And best of all, one of the Palatka churches is doing a Christmas cantata here Saturday night.  We’re to bring finger foods and they’ll supply the beverages.

I am REALLY looking forward to the cantata!

Campers built from cargo trailers

Campers built from cargo trailers

Long term popup camper

Long term popup camper

Van in the primitive RV camping area

Van in the primitive RV camping area

Primitive tent camping area

Primitive tent camping area

Salt Springs RV camping area

Salt Springs RV camping area

The canal area

The canal area

Teardrop camper

Teardrop camper

A woman is solo camping in this little trailer

A woman is solo camping in this little trailer

This little Scamp stayed just one night

This little Scamp stayed just one night

 

 

 

 

 

 

 

 

 

Nature Shots at Walter F. George COE

Deer across canal

This evening I took my chair down to the edge of the canal to see if I could get some wildlife pictures.  I got both deer and egret photos.

I was thrilled to capture pictures of the egret catching a fish and then taking flight.  Unfortunately, the quality of the zoom photos is poor.  But it was rewarding to catch the action anyway.

Deer grazing

Earlier in the day, we walked the nature trail by the Old Mill Road campground.  I was hoping to get some really nice flower photos — or maybe find some good mushrooms.  I didn’t find anything terribly interesting there…. or maybe I wasn’t feeling very creative due to coping with Sheba’s hyper energetic puppy antics.

Our next door camping neighbor is a delightfully cheery person.  Ron said yesterday morning he boomed, “Good morning, world!”  as he headed toward his pontoon boat.  We’ve heard him singing several times.

Egret catching a fish

They caught 22 channel catfish yesterday.  Then this morning they caught 14 more before he and his wife decided that they had all the fish they cared to clean.  They offered us some, but catfish isn’t our favorite, so he had to clean all 14 of them.  🙂

Egret taking flight

The little nature trail has several interesting features, including a wildlife viewing blind and a bridge over a swampy area that also offers wildlife viewing opportunities.  We startled a deer who bolted before I could get my camera focused while crossing the bridge.

The only fungi I noticed were turkey tail, stinkhorn and another unidentified large orange mushroom.  I didn’t examine the underside, but it’s probably a polypore.  It had a side stalk similar to a beefsteak mushroom, but the orange color was wrong.

I’m sitting outside under the awning this evening listening to the night sounds and savoring the cool breeze.   Time seems to have no meaning here.  It’s peaceful and very special.

Ron and Sunny on the trail

Bench on the trail

Bridge over swampy area

There were a lot of blowdowns and downed trees on the trail. This one is well on the way of returning its nutrients to the earth.

Stinkhorns

Turkey tail fungi

Unidentified mushroom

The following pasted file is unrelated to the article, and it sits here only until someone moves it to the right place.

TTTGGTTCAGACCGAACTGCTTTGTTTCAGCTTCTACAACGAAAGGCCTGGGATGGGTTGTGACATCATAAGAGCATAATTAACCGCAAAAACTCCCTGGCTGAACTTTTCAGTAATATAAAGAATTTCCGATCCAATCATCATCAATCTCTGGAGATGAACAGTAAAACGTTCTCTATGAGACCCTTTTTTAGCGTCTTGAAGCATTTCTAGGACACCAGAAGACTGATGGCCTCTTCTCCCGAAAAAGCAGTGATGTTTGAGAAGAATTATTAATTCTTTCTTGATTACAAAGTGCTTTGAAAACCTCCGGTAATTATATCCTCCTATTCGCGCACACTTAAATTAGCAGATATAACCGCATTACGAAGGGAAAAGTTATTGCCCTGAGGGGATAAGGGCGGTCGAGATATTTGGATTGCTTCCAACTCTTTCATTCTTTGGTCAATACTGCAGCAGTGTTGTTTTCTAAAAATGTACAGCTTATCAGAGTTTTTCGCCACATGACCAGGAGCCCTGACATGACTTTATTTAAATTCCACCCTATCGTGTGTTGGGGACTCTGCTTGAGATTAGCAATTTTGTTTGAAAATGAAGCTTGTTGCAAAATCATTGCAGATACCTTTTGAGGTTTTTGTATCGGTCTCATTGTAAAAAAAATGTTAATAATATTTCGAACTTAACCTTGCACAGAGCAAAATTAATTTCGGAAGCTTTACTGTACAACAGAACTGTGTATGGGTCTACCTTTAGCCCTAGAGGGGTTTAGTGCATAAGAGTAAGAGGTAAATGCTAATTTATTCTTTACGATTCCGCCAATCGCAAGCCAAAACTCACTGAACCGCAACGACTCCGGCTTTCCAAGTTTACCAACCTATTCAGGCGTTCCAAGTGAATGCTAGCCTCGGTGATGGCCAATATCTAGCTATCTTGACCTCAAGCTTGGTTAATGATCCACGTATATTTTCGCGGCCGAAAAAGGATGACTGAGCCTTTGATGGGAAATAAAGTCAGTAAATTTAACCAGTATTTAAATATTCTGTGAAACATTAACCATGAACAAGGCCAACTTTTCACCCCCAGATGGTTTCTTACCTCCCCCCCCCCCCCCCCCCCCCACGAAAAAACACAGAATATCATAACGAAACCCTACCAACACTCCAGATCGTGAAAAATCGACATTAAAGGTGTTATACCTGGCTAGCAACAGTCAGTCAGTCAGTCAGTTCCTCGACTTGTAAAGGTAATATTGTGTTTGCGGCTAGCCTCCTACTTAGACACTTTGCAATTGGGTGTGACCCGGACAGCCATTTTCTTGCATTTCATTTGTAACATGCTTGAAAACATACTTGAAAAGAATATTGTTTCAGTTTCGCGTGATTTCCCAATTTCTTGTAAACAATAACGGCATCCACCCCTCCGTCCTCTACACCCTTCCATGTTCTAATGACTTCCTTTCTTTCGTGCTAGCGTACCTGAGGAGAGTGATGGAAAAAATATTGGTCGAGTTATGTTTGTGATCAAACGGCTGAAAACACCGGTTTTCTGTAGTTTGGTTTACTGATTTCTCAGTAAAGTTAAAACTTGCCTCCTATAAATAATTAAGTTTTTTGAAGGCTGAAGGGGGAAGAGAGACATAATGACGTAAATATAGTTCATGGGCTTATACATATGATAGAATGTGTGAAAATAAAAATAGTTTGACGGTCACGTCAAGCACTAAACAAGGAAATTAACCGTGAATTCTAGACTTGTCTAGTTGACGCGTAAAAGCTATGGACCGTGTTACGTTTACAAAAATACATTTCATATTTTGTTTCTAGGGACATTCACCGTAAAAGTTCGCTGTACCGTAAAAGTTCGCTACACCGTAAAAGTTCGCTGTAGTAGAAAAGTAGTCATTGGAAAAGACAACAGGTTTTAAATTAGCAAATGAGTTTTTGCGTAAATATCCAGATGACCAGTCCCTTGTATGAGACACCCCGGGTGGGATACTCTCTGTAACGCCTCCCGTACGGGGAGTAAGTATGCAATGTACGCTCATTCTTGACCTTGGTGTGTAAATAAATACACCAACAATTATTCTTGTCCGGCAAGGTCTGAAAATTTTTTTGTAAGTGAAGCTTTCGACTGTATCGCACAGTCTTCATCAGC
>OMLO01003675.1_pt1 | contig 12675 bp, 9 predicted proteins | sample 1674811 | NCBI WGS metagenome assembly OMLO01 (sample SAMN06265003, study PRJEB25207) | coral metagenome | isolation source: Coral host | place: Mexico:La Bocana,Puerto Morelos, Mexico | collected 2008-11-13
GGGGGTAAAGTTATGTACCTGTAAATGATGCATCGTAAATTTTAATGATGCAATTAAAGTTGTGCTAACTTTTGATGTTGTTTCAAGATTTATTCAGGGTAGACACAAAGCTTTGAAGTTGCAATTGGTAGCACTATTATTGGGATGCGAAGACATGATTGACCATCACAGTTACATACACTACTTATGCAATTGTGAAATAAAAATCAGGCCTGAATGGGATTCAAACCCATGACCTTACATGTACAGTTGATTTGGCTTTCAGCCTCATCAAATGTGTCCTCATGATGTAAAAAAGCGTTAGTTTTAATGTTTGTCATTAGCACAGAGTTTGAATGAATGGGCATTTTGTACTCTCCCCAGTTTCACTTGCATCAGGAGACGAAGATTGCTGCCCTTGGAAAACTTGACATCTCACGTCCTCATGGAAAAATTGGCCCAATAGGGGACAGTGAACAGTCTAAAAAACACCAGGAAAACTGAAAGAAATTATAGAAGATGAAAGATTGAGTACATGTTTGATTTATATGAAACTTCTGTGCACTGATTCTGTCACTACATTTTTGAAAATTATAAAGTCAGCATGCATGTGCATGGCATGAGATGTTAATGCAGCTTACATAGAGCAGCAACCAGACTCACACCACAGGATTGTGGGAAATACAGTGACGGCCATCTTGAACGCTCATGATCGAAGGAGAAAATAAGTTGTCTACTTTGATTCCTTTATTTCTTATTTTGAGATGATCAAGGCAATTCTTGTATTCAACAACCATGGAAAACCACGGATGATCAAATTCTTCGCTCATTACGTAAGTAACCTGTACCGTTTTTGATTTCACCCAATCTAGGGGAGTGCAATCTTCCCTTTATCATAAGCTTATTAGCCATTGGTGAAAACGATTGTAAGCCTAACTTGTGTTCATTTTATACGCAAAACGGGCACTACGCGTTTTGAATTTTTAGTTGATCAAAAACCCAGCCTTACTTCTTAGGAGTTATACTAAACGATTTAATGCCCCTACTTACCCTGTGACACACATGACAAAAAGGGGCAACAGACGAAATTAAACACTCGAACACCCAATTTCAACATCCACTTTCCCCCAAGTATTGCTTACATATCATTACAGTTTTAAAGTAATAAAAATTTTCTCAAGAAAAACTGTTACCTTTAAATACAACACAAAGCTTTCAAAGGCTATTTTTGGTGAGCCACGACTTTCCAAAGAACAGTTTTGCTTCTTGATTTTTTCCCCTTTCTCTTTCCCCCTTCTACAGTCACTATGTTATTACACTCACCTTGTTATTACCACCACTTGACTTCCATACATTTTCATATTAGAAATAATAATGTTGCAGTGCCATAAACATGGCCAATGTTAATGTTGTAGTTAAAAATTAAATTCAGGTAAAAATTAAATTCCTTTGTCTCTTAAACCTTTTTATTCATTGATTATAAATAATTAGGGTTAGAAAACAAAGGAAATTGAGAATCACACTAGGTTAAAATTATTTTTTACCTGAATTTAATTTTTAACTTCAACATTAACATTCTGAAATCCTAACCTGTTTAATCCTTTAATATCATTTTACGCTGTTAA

Wildlife viewing blind on trail

My best little buddy

Just Camping

View of our campground from the fishing pier

Another laid-back day soaking in the tranquility of Lake Blackshear.

We had wanted to go fishing today, but it was extremely breezy all day until late afternoon.  And by then, we were out of the mood, so I settled for just taking photos.

When I got to the fishing pier, a huge blue heron (I think) was sitting on the railing.  He let me get closer and closer without moving.  But finally he had enough, and with a loud, raucous RAAAACCCCKKKKKKK!!!!! he flapped his wings heavily and took off.

I think this is a blue heron. I am terrible with bird identification.

I took several photos of him, and one after he took to the air, but I was facing into the sun and he was almost the same color as the gray wood of the pier, so the photos didn’t turn out.

But later, as I was walking back to the campground, I saw him perched near the edge of the lake.  This time he didn’t wait nearly as long to take off, but I did manage to get a shot of him.

Geese

We have also seen ducks, egrets and geese here.  And many squirrels.  But no other wildlife — except for the fish that jump and tease us with their presence in the lake.

I am really enjoying our second autumn here.  At home most of the leaves have fallen, and the ones that remain are all brown.  Here there are still patches of brilliant color.

More autumn in December. 🙂

I thought I’d share a couple of small mods I’ve done to the Casita.  One is a fold-out towel rack in the kitchen that holds 5 dish cloths and towels.  It keeps them out of my way in the tiny kitchen, and also allows them to dry.  I had it in the Aliner, and it’s one thing I made sure I kept, since I’m not sure I could find another one.

The other mod was copied from Andy Baird’s Travels with Gertie website.  I put clear epoxy around the outside holes of the

Fold out towel rack

Modified shower head

shower head, leaving only the center holes open.  Now instead of a broad, soft wash of water, we get a nice, high pressure stream with no additional water usage.